I've been playing with HLSL shaders recently, and it occurred to me that the horsepower of the GPU could probably be harnessed to render fractals like the Mandelbrot Set. It turns out to be a perfect task for a shader, since it involves lots of completely localized calculations - exactly what graphics cards are good at.

A bit of web searching turned up the not surprising fact that I'm not the first person to have this realization. I found some nice code examples here and here. My version takes inspiration from both of these approaches, and adds a few tweaks of my own.

The image above is of the Julia set, rendered completely by the GPU. Below is, of course, the Mandelbrot Set.

And another view of the Mandelbrot set zoomed in a bit:

On my GeForce 8800GT, I can zoom and pan around at a rock-solid 60 frames per second. Here is a video exploring the Julia set. The warping you see is me transforming the seed used to render the set.

Here is the shader code I ended up with. It is pretty simple. I'm using the Normalized Iteration Count Algorithm to get nicely smoothed coloring. The parameters are set to sensible default values, but you will want to pass them in from your application and map them to some sort of input device. For rendering, simply draw a full screen quad using the shader. In my application I also gild the lily a bit and apply a bloom effect.

int Iterations = 128; float2 Pan = float2(0.5, 0); float Zoom = 3; float Aspect = 1; float2 JuliaSeed = float2(0.39, -0.2); float3 ColorScale = float3(4, 5, 6); float ComputeValue(float2 v, float2 offset) { float vxsquare = 0; float vysquare = 0; int iteration = 0; int lastIteration = Iterations; do { vxsquare = v.x * v.x; vysquare = v.y * v.y; v = float2(vxsquare - vysquare, v.x * v.y * 2) + offset; iteration++; if ((lastIteration == Iterations) && (vxsquare + vysquare) > 4.0) { lastIteration = iteration + 1; } } while (iteration < lastIteration); return (float(iteration) - (log(log(sqrt(vxsquare + vysquare))) / log(2.0))) / float(Iterations); } float4 Mandelbrot_PixelShader(float2 texCoord : TEXCOORD0) : COLOR0 { float2 v = (texCoord - 0.5) * Zoom * float2(1, Aspect) - Pan; float val = ComputeValue(v, v); return float4(sin(val * ColorScale.x), sin(val * ColorScale.y), sin(val * ColorScale.z), 1); } float4 Julia_PixelShader(float2 texCoord : TEXCOORD0) : COLOR0 { float2 v = (texCoord - 0.5) * Zoom * float2(1, Aspect) - Pan; float val = ComputeValue(v, JuliaSeed); return float4(sin(val * ColorScale.x), sin(val * ColorScale.y), sin(val * ColorScale.z), 1); } technique Mandelbrot { pass { PixelShader = compile ps_3_0 Mandelbrot_PixelShader(); } } technique Julia { pass { PixelShader = compile ps_3_0 Julia_PixelShader(); } }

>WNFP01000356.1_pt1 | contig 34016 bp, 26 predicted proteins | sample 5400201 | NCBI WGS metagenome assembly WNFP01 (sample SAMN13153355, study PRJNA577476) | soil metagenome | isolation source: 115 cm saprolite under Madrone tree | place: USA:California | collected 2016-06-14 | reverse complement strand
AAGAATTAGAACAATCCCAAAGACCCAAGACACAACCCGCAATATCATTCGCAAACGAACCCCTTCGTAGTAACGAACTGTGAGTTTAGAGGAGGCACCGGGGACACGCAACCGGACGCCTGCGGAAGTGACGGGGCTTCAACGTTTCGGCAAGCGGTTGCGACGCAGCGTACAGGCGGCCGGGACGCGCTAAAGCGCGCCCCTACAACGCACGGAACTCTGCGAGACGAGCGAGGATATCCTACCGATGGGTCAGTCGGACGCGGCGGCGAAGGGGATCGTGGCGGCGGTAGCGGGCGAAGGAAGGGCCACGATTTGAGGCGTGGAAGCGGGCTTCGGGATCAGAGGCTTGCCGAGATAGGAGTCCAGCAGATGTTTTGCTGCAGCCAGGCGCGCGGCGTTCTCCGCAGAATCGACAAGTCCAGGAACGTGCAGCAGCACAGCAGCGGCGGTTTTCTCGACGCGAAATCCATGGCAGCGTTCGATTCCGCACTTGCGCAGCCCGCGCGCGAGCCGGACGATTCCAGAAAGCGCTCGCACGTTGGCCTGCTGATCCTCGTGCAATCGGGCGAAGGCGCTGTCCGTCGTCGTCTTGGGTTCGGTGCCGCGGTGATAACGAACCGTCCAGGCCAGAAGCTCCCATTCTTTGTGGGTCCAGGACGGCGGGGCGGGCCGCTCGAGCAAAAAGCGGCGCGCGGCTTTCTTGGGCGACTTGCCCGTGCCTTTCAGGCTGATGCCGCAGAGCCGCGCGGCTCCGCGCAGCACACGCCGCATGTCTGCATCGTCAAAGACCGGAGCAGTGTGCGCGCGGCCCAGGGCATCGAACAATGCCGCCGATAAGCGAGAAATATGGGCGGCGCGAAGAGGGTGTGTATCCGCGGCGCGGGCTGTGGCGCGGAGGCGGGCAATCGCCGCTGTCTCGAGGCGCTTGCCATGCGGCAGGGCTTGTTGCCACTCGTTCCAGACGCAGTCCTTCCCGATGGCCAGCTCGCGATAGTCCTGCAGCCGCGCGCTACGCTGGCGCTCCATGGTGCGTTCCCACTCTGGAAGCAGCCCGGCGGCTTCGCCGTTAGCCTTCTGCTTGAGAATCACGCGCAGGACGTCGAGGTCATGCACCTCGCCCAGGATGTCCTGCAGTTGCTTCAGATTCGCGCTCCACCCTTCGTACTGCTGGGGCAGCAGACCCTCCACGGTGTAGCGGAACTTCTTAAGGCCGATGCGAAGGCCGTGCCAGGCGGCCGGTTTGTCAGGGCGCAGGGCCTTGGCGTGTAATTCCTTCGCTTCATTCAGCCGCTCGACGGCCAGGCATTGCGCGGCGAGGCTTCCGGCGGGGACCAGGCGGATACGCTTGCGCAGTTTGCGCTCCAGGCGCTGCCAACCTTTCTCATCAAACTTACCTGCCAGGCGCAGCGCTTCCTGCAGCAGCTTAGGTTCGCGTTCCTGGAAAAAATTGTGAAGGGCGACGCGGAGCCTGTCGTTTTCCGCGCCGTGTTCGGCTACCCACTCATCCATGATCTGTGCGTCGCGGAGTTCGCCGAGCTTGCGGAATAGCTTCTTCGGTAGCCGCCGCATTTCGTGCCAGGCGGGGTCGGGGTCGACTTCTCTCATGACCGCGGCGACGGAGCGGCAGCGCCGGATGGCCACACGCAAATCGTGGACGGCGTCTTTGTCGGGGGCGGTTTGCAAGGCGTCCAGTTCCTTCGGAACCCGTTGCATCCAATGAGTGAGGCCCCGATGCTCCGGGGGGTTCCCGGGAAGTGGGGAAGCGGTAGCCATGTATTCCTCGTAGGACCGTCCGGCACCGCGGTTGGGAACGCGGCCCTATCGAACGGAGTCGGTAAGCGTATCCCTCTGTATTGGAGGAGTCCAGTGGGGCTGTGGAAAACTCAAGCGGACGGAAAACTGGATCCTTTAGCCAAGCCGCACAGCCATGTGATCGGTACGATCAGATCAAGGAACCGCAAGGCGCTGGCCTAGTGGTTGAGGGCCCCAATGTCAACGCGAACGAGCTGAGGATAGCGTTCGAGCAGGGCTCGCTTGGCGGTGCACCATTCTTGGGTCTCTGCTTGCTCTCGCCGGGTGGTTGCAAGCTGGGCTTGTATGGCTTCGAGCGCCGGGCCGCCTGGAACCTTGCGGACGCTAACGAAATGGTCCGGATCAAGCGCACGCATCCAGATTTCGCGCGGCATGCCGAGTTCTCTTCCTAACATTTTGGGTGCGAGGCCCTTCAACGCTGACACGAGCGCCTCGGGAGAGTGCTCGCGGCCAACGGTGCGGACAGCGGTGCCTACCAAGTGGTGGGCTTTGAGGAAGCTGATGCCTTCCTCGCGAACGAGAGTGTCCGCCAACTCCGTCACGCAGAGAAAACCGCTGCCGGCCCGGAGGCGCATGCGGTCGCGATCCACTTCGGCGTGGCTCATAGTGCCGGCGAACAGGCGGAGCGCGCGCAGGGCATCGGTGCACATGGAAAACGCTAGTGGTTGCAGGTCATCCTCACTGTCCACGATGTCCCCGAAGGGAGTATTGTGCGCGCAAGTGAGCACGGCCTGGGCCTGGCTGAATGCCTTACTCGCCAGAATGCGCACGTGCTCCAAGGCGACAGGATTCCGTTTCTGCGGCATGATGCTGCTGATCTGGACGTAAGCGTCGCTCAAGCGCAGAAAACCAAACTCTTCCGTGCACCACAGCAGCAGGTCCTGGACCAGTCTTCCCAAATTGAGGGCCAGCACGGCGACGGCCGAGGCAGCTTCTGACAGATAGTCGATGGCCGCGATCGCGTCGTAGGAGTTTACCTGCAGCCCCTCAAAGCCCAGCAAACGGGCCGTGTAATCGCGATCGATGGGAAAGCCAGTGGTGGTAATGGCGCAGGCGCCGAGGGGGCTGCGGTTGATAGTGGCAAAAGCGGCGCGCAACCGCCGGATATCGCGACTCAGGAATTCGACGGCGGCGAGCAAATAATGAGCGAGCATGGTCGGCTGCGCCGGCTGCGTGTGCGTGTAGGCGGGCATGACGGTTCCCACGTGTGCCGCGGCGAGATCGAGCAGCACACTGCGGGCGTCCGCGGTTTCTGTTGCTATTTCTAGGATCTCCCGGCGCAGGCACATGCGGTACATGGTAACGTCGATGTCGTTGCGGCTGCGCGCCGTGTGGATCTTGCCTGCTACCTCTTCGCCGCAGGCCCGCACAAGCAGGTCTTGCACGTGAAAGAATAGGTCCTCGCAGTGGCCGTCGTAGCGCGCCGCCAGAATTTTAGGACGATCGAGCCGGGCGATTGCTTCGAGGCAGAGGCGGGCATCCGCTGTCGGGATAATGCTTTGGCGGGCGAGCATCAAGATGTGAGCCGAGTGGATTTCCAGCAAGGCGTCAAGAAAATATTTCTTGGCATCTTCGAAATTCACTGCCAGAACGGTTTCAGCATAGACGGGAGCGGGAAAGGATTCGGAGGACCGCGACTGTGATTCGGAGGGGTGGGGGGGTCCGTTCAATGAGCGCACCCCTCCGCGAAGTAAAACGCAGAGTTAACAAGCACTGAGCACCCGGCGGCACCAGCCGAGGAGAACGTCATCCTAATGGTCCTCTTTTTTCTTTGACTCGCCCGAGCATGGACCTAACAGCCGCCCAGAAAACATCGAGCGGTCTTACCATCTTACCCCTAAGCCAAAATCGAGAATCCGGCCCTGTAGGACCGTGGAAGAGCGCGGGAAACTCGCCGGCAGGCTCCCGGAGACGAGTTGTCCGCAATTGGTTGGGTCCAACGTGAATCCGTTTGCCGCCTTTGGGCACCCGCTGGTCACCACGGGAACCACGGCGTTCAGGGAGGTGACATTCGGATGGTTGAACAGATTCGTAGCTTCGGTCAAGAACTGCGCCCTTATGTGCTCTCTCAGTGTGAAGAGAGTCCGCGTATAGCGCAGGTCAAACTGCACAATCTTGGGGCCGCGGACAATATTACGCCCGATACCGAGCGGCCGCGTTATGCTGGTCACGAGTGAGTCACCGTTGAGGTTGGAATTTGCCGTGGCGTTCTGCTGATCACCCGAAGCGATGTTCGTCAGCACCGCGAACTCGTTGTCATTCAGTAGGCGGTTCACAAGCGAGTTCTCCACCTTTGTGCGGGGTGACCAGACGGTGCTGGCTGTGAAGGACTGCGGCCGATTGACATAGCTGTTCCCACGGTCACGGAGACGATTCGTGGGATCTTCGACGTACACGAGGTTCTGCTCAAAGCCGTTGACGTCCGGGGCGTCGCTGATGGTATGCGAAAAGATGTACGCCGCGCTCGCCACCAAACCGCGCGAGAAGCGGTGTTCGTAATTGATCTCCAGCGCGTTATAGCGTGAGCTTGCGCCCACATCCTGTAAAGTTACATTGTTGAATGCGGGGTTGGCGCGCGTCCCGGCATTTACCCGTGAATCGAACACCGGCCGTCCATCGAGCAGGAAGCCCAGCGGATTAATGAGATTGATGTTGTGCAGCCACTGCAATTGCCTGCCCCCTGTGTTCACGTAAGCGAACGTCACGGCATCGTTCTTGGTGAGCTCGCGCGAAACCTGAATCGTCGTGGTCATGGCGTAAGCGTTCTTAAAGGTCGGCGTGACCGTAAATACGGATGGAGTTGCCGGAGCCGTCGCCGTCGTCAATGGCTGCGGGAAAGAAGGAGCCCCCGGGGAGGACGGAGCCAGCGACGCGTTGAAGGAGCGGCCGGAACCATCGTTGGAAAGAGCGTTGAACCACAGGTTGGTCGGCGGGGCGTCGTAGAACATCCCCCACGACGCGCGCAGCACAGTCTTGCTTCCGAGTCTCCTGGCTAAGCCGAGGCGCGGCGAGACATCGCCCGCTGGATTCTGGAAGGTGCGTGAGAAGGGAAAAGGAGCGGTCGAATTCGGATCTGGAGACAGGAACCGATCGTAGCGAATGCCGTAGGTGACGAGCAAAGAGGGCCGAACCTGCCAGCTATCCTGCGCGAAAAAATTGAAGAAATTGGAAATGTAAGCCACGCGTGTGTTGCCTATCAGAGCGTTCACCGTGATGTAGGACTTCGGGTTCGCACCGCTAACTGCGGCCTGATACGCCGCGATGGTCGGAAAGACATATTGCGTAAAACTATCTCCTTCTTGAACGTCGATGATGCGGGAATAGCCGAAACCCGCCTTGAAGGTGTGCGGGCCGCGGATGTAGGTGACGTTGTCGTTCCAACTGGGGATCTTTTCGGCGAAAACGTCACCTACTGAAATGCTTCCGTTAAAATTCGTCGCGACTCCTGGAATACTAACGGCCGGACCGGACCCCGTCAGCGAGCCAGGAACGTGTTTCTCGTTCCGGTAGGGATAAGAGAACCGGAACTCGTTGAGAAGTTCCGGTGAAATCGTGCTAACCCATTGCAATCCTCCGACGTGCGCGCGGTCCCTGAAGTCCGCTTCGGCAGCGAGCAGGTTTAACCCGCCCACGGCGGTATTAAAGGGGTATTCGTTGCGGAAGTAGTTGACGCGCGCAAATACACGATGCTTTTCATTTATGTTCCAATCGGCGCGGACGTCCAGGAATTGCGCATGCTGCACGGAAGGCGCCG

amazing, beautiful.

ReplyDeleteNeat. On a somewhat related though all together different note I was looking into this the other day and thought you might be interested:

ReplyDeletehttp://brahma.ananthonline.net/

Basically it is LinqToGPU. Seems pretty neat.

Thanks, pauliep!

ReplyDeleteBrad - Brahma looks interesting and strange. It was hard to find any concrete details on the website, though - short of actually downloading the code.

The images you posted look outstanding. Take a look at this for a web fractal generator:

ReplyDeletehttp://www.ladimolnar.com/Fractalia/

Great job! I have problem when I try to compile my code. Is it possible to get the code sample?

ReplyDeleteSorry, I don't have a clean code example.

ReplyDeleteHave a look at this example. It is one of the implementations I based mine on, and you should be able to easily modify it to work with my shader.

That’s the example I have implemented, the problem is that the Effect won’t compile. I get the following error.

ReplyDelete"Cannot mix shader model 3.0 with earlier shader models. If either the vertex shader or pixel shader is compiled as 3.0, they must both be."

I must have a vertex shader vs_3_0. I know that this is issue for some graphic card. I got an ATI.

I implemented this colour smoothing technique in C#. I made an application simply it renders valuable constant Julia and Mandelbrot fractal. It is very beatiful, thank you...

ReplyDelete